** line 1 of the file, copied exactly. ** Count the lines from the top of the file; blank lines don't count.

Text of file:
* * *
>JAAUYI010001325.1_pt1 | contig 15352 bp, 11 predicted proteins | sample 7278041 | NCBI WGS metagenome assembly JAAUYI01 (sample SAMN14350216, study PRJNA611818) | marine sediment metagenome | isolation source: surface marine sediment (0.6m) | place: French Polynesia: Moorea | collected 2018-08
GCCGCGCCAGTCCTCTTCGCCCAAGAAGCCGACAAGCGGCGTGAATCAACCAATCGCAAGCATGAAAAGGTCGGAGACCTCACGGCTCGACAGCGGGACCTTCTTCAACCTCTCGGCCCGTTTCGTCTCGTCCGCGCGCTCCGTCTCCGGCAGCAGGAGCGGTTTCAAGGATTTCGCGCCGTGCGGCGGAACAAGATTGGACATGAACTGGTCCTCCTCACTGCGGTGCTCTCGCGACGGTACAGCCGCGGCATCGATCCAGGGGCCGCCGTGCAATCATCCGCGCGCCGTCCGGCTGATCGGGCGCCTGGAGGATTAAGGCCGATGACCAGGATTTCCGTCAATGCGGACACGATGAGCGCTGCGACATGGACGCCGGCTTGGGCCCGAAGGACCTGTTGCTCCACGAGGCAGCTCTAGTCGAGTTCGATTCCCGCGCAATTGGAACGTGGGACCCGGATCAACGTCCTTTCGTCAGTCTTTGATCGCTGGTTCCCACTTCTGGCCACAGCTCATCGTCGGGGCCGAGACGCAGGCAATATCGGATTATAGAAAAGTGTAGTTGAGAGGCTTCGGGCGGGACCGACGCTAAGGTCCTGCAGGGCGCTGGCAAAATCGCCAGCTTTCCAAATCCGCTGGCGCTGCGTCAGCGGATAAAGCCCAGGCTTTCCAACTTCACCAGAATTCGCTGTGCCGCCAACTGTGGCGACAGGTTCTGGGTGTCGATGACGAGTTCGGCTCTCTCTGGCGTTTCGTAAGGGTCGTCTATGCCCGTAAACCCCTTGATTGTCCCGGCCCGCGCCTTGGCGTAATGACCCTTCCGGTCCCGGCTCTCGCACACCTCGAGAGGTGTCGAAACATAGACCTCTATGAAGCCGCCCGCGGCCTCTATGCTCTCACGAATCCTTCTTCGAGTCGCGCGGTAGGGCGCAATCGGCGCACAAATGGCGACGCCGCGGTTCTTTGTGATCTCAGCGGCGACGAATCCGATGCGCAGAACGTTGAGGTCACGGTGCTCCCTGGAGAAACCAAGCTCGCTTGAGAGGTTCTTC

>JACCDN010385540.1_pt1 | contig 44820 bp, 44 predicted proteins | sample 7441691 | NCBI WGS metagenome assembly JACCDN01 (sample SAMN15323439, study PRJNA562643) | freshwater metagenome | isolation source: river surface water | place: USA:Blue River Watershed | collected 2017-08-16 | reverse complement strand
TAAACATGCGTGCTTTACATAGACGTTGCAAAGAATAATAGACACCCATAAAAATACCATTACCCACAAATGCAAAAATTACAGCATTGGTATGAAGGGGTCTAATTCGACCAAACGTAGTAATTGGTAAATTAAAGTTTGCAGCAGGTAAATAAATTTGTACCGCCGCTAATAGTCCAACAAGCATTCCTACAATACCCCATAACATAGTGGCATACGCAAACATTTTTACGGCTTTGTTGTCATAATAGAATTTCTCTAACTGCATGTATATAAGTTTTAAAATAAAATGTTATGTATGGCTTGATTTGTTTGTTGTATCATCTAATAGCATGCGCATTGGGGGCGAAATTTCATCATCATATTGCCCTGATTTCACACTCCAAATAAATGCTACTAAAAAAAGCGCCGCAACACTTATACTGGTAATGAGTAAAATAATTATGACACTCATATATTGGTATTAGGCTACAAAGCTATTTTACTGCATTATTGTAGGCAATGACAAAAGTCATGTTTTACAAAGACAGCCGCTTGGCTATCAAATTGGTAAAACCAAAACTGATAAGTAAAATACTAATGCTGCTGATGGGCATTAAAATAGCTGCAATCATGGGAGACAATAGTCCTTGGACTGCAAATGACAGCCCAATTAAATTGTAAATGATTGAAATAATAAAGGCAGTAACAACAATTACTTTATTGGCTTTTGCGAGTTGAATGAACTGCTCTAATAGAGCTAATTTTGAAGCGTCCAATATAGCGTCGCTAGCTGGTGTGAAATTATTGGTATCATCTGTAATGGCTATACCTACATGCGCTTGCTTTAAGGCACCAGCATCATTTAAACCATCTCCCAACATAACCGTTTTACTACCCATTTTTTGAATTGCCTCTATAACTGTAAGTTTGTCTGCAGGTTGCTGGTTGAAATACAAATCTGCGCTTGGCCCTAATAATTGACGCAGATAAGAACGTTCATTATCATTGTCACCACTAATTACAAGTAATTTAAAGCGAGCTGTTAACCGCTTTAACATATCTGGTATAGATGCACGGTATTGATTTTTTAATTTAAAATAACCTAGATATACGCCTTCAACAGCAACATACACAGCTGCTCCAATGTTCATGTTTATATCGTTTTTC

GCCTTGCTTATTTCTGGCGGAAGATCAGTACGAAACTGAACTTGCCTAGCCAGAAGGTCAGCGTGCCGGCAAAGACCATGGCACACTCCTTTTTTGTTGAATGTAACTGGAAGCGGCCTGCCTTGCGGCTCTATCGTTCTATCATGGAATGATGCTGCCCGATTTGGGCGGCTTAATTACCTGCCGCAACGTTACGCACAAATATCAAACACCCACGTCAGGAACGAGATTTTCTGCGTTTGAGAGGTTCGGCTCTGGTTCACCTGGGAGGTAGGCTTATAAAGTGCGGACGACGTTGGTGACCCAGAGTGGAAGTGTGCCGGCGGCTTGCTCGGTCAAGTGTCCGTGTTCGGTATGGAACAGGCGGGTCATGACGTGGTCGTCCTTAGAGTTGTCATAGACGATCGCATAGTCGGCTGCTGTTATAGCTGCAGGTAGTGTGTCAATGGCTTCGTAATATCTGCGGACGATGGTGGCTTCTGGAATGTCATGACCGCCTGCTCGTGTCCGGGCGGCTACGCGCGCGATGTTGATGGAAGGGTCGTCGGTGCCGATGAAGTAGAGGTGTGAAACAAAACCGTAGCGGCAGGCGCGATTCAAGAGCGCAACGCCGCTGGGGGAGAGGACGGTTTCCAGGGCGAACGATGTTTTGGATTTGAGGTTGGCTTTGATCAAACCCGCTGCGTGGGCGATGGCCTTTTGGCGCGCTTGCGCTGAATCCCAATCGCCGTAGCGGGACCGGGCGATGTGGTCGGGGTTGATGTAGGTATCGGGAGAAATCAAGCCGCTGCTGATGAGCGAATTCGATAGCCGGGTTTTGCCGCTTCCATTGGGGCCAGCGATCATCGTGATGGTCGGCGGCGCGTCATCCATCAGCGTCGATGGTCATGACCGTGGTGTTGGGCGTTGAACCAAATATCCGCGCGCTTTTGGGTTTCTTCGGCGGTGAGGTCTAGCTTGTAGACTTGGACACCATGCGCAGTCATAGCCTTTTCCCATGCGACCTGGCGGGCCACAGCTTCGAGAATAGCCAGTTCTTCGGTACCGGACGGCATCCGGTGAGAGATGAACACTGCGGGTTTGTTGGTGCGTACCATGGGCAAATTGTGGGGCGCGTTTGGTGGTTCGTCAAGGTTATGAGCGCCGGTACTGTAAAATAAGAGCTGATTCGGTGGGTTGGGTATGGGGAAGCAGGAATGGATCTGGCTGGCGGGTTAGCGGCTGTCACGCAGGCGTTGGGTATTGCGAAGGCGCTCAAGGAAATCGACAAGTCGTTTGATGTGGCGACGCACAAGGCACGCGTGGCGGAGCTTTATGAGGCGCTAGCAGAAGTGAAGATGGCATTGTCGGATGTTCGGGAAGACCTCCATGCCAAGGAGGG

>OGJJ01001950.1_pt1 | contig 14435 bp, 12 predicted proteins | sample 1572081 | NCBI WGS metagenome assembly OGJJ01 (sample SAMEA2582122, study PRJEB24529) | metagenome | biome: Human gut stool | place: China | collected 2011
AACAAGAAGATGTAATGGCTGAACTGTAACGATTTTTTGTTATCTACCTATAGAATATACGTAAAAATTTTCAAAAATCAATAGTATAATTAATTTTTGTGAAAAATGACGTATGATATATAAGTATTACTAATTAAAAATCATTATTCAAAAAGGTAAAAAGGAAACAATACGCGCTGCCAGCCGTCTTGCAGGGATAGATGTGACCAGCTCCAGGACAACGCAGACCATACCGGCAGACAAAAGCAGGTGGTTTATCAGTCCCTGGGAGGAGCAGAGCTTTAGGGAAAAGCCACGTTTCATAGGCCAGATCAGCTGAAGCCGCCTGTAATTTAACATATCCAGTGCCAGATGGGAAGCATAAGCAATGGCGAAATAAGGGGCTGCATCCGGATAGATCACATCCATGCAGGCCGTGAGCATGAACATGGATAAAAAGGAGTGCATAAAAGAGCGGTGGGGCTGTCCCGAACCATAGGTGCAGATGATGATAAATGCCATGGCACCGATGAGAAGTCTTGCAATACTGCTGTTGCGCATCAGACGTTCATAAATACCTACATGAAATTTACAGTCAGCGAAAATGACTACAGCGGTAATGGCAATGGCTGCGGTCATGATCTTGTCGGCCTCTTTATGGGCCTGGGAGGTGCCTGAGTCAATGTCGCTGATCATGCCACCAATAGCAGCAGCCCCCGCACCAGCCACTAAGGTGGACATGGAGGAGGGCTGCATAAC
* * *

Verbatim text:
>JAAUYI010001325.1_pt1 | contig 15352 bp, 11 predicted proteins | sample 7278041 | NCBI WGS metagenome assembly JAAUYI01 (sample SAMN14350216, study PRJNA611818) | marine sediment metagenome | isolation source: surface marine sediment (0.6m) | place: French Polynesia: Moorea | collected 2018-08